Think there’s a need to start tidying up my bookshelves, and keep a little record of the books that I’ve read. Looks like I should start reading more Chinese books.


Books read since First Day of Year of Rooster:




Personal rating



The Chronicles of Narnia – The Lion, the Witch and the Wardrobe

C. S. Lewis

More interested in its narrative style (point of view and tone), its anachronicle nature than anything else. The story itself is none less than an epitome of western binary opposite often found in myths – good/bad, male/female, warmth/coldness etc. Fast read if you do not take time to appreciate the language.

The Map that Changed the World

Simon Winchester

Unless you enjoy reading a discursive account of some British class maltreatment to a rose-tinted boring genius, intercepted from page to page with uninteresting footnotes, irrelevant personal letters, and unintelligible Latin geological and geographical terms more than you can find in the Britannica Encyclopaedia, go ahead and read. Otherwise I found absolutely no value in this piece of l’histoire at all. Have struggled to finish it.

Ring For Jeeves

P.G. Wodehouse

Pure British comedy yet universally funny. Highly enjoyable.

Number Ten

Sue Townsend

Hilariously funny description of the plight of lower class Britain. Ironic and sharp. Written with wit and concern of people’s interest. Put down by the New/Old Labour dispute though, but that’s only personal. May get a bit cheesy at times.

Morgenstern Menschen

Jean-Jacque Sempé

A comic drawing book lent to me from I, v. funny, what a pity it’s in German, a language I have only the minimal understanding.

Utopia (2nd Edition) with background and criticism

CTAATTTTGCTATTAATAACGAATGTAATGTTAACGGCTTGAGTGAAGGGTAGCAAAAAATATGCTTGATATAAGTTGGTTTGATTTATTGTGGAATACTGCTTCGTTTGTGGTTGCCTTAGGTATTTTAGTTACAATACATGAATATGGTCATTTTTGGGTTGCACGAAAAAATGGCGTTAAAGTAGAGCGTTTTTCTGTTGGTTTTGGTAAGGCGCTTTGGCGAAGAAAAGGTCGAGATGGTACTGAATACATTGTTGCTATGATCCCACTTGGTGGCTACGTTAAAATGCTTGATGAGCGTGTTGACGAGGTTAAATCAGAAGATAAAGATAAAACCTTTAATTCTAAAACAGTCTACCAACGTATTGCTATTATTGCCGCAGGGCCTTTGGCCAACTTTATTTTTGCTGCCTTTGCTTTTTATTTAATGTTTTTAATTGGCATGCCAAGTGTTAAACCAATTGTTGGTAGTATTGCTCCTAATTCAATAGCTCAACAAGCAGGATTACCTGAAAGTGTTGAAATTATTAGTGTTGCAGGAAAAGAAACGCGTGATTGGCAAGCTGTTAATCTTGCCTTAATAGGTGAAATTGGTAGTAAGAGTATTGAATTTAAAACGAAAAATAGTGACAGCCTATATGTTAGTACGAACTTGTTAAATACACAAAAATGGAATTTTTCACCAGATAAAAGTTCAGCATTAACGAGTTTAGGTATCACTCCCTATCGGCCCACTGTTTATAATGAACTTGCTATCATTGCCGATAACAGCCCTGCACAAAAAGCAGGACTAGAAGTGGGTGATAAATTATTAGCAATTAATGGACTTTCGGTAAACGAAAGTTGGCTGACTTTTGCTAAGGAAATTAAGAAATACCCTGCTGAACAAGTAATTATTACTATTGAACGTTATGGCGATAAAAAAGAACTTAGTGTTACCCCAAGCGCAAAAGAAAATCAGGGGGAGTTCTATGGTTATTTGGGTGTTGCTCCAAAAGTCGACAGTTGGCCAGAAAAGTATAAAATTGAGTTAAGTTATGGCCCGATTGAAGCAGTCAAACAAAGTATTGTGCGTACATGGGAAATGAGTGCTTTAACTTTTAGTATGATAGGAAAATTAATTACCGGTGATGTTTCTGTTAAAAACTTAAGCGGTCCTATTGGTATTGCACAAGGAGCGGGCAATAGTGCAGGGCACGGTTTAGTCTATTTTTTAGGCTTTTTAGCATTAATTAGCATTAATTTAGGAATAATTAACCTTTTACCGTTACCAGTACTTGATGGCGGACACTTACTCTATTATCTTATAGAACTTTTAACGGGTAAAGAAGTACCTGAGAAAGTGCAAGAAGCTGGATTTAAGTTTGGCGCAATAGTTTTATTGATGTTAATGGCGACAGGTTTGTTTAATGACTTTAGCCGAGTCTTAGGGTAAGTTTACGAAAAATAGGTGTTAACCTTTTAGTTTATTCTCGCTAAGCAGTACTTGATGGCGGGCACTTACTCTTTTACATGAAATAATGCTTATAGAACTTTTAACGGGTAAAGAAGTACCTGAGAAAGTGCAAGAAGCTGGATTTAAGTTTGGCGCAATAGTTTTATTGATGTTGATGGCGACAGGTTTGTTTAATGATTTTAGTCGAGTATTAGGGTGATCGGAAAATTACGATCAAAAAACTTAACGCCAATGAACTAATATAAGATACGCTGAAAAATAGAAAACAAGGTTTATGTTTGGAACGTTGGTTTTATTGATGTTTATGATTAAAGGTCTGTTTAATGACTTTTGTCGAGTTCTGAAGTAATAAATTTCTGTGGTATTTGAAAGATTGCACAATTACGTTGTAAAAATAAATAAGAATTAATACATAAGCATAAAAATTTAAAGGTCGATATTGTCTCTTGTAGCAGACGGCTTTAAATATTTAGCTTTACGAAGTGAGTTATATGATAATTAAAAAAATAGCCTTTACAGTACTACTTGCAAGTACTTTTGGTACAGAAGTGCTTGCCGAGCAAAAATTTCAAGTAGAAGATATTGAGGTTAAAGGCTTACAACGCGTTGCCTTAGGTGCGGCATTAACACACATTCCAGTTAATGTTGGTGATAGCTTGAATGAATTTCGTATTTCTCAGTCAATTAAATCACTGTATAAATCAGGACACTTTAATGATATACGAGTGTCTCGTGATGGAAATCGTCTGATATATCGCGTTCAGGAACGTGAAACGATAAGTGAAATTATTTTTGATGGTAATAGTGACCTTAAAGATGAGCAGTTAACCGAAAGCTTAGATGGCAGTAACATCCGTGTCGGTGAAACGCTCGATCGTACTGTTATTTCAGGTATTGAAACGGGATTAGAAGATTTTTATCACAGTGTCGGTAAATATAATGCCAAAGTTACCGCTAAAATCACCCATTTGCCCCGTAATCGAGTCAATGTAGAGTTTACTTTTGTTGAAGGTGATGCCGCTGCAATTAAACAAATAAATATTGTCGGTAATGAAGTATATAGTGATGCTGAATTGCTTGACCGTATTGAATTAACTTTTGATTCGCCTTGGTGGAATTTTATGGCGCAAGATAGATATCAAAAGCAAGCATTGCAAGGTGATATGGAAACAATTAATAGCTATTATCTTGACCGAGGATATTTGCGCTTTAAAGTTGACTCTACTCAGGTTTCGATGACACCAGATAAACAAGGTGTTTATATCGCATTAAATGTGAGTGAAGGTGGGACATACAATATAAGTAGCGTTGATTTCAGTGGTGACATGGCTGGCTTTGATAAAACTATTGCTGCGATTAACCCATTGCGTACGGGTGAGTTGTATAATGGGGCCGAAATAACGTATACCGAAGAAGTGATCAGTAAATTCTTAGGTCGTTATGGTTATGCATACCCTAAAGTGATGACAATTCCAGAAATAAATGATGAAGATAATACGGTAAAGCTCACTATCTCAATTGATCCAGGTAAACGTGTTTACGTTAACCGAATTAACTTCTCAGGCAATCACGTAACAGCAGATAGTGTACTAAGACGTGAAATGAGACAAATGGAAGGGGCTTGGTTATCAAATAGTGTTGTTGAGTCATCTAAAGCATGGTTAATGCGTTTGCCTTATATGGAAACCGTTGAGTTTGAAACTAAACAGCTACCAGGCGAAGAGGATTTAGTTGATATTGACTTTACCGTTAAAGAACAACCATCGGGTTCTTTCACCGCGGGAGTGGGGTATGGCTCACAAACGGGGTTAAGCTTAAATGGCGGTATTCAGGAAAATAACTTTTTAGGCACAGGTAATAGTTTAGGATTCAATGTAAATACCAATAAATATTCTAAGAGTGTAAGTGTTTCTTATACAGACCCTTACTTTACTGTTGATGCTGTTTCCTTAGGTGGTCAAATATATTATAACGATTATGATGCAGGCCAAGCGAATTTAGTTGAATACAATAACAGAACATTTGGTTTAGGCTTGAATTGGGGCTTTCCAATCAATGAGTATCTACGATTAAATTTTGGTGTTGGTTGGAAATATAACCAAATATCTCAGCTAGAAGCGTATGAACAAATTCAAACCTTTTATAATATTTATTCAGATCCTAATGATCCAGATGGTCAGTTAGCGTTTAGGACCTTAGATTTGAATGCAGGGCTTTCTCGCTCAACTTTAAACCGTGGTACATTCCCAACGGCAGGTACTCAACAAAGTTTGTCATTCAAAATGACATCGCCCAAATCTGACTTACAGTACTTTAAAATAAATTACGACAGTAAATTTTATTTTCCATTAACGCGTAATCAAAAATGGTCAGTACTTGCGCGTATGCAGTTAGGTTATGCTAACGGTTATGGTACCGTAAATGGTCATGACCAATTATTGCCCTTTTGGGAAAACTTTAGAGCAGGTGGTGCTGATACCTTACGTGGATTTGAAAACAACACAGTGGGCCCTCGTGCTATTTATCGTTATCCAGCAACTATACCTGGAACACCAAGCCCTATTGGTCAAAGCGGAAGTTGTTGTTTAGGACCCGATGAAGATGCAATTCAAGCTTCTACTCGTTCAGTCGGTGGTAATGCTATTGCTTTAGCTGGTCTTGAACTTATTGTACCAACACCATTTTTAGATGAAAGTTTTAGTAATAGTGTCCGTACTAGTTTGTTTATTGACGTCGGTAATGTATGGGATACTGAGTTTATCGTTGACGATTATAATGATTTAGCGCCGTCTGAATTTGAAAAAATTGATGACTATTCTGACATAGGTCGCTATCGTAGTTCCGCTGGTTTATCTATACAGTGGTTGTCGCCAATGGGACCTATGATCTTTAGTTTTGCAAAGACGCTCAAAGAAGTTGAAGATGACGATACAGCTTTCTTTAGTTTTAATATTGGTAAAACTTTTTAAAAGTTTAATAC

Thomas More, Robert Adams trans. & ed.

Absolutely boring and naïve, childish account of a Christianity-influenced society. Don’t understand why it managed to be a classic. Even worse than Plato’s Republic.

The New Annotated Sherlock Holmes (II)

Conan Doyle, Leslie S. Klinger Ed.

With lots of original illustrations and cultural/historical/literary notes, a must read for Sherlock Holmes fans. Comes in two volumes, each as thick as brick. Sometimes notes get too tedious could just completely ignore. Quite a lot of typo considering its publisher.

Bridget Jones’s Diary

Helen Fielding

V funny. Sarcastic in some point. More original than its sequel.

Bridget Jones – The Edge of Reason

Helen Fielding

A page-turner. V funny language. Sheer entertainment. Expect cliché ending.

The Curious Incident of the Dog in the Night

Mark Haddon

Bitterly funny. Easy language and v informative. Recommend hard cover version. Some slips of narrative perspective/tone towards the later half of story.

A Reading Diary

Alberto Manguel

Enjoyable reading. Inspired me to read Sherlock Holmes again and Don Quixote in the future. A bit loose. Some sparkling gems scattered here and there. Would like to read his A History of Reading.

The Da Vinci Code

Dan Brown

Centre of controversy, a bit of hype, claimed to a must-read of scorpions. Fast pace, page turner. A good thriller stuffed with historical references. Just don’t read stuff into it. Some of its ideas regarding Jesus and Christianity just happen to resonate mine.

Global Village Idiot

John O’Farrell

Made me laugh out loud on MTR trains. Heavily loaded with Brits culture and political opinions. Got insights into the social scene of contemporary Britain.

The Quite American

Graham Greene

Gripping and silently cruel. Terribly true to human characters.

The Heart of the Matter

Graham Greene

Masterfully written. Not a fast-paced story but the characters are honestly portrayed. A beautifully sad story.


Salman Rushdie

A friend’s gift. Felt like should read his works since am going to study postcolonialsim. Reality blend with fantasy, a bit too difficult for me. Some beautiful/touching passages. Maybe prints too small.

The King's English: A Guide to Modern Usage

Kingsley Amis

If you’ve read Fowler’s prototype of this book, you should read this modern version as well. Amis is surely a man who knows what he’s talking. Would like to read his novels as well.







Brave New World Revisited

Aldous Huxley

Absolutely great. Don’t read if you can’t bear fresh ideas. A perfect combination of literature and science. Read also my book report.